Turning to the economic dimension of our bilateral relationship, China has been our fastest growing major export market in the years since it joined the WTO in 2001. Last year, for example, U.S. exports to China grew 32 percent. Nonetheless, there are significant challenges in the U.S.-China economic relationship, brought about by China’s incomplete transition to a market economy and underscored by our $232.5 billion bilateral trade deficit.
Key issues include intellectual property rights protection, exchange rate policy, services, and spurring domestic demand.
As the world’s largest energy consumers, China and the United States also share an interest in energy security. We therefore are engaged in cooperative efforts to ensure stable energy markets, support energy efficiency, and develop cleaner technologies. Both China and the United States are active participants in the Asia-Pacific Partnership on Clean Development and Climate, the APEC Energy Working Group, and the Five Party Energy Ministerial.
China’s commitment to clean energies, including nuclear power, was demonstrated in its recent decision to purchase four nuclear reactors from Westinghouse in a deal valued at between $8 - $10 billion.
The Strategic Economic Dialogue, led by Treasury Secretary Paulson, the Senior Dialogue, which I lead, and numerous other issue-specific dialogues and exchanges form the core of our large and growing bilateral relationship. At times, however, bilateral dialogue is not sufficient to resolve issues of contention between China and the United States. This Administration has not hesitated to pursue trade remedies and WTO cases to defend our economic interests.
We also must defend our values. This is particularly the case when it comes to human rights. The Chinese government needs to respect its citizens’ right to speak, assemble, and publish; to worship freely; and to plan their families as they choose, free of coercion. We also believe that China’s people should have a meaningful say in how they are governed and to take part in the conduct of public affairs. These are fundamental human rights stipulated in international human rights instruments, as well as in China’s own Constitution.
The situation in Tibet also remains an important human rights and religious freedom concern for the United States, as does the treatment of other minority communities such as Uighur Muslims in Xinjiang.
We coordinate with others in the international community who share our concerns about human rights in China. Our message is clear: China will not be considered a leader in the international system until it develops a more open, transparent, and free society, unleashing the innovation and creativity of its own people.
The depth of our concerns about human rights is matched by concern in the areas of nonproliferation and military modernization.
Regrettably, China has a mixed record on efforts to stem the proliferation of weapons, especially those related to missile technology. It needs to implement effectively its export control regulations and to rein in the proliferation activities of its companies. We will continue, as warranted, to impose sanctions against Chinese companies engaged in proliferation.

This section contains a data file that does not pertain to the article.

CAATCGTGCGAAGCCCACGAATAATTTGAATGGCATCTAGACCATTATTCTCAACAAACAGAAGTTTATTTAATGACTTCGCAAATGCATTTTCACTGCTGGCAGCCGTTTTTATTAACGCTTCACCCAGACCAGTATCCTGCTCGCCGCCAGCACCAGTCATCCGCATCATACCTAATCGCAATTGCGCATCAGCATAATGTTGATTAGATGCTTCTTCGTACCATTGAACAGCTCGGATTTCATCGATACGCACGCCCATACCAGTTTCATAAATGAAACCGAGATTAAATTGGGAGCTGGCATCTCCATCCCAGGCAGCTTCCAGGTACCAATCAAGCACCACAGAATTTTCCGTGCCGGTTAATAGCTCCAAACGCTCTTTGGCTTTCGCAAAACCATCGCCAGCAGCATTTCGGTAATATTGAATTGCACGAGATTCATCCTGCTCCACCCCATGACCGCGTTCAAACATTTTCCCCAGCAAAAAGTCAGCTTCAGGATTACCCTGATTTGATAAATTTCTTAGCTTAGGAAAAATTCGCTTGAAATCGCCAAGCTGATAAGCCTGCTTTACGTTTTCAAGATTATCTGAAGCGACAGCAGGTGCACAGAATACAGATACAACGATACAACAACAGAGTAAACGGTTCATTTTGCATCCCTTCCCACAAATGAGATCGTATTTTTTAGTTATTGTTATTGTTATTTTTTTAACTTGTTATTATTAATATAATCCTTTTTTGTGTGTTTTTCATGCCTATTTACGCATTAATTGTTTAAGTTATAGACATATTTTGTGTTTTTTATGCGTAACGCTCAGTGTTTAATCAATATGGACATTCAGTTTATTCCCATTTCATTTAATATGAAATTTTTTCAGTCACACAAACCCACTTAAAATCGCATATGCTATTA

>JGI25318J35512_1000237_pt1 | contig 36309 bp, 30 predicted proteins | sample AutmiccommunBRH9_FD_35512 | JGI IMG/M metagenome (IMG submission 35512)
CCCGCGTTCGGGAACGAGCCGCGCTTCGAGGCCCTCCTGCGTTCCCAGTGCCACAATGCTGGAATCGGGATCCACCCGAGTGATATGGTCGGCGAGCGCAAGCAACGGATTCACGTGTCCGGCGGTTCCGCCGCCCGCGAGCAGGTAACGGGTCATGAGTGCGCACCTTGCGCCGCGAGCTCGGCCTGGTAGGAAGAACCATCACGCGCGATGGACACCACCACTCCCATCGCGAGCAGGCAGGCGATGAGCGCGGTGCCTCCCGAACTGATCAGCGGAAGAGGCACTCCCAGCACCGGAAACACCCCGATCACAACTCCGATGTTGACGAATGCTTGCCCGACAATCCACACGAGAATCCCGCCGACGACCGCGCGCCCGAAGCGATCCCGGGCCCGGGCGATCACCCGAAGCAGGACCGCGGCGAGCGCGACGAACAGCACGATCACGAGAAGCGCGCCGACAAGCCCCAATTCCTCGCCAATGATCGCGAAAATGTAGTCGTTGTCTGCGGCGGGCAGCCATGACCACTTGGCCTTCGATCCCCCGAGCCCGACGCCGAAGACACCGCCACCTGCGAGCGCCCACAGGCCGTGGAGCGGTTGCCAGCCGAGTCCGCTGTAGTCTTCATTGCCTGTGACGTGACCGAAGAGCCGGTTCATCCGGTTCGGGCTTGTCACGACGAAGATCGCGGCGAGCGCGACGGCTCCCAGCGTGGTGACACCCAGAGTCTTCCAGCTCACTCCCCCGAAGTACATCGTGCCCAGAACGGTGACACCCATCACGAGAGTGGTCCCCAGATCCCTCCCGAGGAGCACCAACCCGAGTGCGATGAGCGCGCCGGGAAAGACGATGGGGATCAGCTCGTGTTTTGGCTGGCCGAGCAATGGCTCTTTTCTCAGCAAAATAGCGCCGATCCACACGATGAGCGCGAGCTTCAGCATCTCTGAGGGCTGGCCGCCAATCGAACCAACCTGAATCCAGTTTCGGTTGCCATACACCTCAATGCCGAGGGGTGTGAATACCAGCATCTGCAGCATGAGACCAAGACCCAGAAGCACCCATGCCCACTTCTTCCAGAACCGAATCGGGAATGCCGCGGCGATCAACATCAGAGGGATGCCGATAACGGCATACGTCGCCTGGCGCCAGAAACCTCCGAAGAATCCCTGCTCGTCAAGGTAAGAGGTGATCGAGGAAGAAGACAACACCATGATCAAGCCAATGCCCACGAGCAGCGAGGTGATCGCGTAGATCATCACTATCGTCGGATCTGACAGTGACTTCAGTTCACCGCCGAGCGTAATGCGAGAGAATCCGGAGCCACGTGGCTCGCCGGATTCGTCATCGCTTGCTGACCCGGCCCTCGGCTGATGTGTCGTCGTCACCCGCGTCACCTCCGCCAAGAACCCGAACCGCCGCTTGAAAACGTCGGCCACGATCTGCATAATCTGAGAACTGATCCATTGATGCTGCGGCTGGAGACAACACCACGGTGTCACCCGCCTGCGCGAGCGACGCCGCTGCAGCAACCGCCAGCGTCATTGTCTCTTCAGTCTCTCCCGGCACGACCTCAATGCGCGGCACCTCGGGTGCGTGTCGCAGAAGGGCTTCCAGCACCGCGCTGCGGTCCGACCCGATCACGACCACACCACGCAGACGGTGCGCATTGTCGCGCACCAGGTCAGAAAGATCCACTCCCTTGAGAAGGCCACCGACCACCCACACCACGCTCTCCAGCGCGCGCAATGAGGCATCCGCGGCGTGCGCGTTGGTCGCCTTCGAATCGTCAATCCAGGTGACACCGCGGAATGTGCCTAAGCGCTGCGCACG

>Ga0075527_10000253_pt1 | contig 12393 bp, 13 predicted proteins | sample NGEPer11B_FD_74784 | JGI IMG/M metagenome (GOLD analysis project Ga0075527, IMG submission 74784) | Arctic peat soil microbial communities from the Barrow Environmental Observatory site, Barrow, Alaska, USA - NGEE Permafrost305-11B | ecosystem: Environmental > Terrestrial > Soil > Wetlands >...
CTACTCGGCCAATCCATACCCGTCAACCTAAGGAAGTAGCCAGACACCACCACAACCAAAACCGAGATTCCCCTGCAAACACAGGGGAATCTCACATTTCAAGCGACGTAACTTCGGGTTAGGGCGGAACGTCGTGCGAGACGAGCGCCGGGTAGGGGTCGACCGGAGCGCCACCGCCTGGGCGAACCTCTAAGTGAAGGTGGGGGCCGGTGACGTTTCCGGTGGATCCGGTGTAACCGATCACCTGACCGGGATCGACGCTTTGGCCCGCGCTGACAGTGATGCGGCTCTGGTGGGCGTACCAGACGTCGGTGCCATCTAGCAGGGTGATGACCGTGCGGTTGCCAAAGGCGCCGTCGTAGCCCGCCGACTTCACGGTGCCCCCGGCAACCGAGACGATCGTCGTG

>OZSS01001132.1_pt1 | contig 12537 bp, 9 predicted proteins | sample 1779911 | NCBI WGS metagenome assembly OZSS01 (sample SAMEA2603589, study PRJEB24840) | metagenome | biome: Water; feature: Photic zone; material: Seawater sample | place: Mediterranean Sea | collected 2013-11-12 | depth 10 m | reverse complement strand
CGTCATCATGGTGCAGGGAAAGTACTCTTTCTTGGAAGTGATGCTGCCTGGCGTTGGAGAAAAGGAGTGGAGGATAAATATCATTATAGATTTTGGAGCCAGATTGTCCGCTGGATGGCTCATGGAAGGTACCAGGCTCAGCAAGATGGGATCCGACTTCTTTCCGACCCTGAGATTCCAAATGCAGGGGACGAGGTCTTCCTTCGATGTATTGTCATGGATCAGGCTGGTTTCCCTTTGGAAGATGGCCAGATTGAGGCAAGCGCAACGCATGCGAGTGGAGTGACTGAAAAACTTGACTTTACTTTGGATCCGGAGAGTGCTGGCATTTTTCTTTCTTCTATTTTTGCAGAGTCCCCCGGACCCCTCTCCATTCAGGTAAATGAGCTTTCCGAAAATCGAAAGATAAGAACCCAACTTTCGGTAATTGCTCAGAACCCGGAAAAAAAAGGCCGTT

Further, China’s neighbors share our questions about the lack of transparency in China’s military modernization. To enhance -- rather than detract from -- regional security, China should be more open about its military budget, doctrine, and intentions. This includes answering our questions about their anti-satellite test in January. China’s actions in conducting this test are clearly inconsistent with the direction in which we have sought to build our relationship and, moreover, are inconsistent with the spirit of cooperation outlined by President Bush and PRC President Hu, including in the area of civil space cooperation.
We are especially concerned about the growing arsenal of missiles and other military systems arrayed against Taiwan, as well as Beijing’s refusal to renounce the use of force against Taiwan. We therefore urge China to increase cross-Strait dialogue, including through direct talks with Taiwan’s democratically elected leaders. We will continue to adhere to our stabilizing one-China policy, based on the three U.S.-China Joint Communiqués and the Taiwan Relations Act (TRA). Under the TRA we make available to Taiwan defense articles and services necessary for Taiwan to maintain a sufficient self-defense.
In conclusion, Mr. Chairman, the United States wants a prosperous China as its partner in candid dialogue and constructive cooperation—stable at home, respectful of its citizens’ rights, and at peace with its neighbors. Our policy is to encourage China’s integration as a responsible member of the global economy and international system as a whole. Even though serious bilateral differences remain, we believe we have grounds for optimism in achieving this overarching goal.
Thank you very much.